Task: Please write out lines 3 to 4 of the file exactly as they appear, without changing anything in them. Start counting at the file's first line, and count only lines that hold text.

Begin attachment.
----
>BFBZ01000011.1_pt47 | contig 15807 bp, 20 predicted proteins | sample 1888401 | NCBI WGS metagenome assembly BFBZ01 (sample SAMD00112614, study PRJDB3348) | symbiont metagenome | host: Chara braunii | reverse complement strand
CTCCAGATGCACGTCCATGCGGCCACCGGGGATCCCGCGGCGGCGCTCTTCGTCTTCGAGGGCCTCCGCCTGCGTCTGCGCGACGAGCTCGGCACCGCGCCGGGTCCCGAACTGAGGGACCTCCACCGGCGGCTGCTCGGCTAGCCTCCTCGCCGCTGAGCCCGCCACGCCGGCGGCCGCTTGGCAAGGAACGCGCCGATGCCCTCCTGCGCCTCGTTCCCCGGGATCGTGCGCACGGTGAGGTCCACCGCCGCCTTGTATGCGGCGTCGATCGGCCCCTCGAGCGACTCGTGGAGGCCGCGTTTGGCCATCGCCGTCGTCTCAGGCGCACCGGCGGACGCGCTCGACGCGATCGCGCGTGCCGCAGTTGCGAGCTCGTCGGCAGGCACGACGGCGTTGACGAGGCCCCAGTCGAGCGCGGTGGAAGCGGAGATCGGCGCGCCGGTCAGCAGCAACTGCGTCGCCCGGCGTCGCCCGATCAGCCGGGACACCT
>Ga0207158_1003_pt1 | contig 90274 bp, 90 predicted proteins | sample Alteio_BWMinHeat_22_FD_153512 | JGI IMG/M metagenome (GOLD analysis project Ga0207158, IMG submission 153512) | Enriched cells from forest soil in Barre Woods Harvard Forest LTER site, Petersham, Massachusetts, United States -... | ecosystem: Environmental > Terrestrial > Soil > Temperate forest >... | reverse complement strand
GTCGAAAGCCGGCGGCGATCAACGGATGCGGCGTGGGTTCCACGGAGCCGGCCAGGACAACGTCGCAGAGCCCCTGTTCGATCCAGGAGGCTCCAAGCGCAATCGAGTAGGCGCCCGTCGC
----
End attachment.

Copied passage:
>Ga0207158_1003_pt1 | contig 90274 bp, 90 predicted proteins | sample Alteio_BWMinHeat_22_FD_153512 | JGI IMG/M metagenome (GOLD analysis project Ga0207158, IMG submission 153512) | Enriched cells from forest soil in Barre Woods Harvard Forest LTER site, Petersham, Massachusetts, United States -... | ecosystem: Environmental > Terrestrial > Soil > Temperate forest >... | reverse complement strand
GTCGAAAGCCGGCGGCGATCAACGGATGCGGCGTGGGTTCCACGGAGCCGGCCAGGACAACGTCGCAGAGCCCCTGTTCGATCCAGGAGGCTCCAAGCGCAATCGAGTAGGCGCCCGTCGC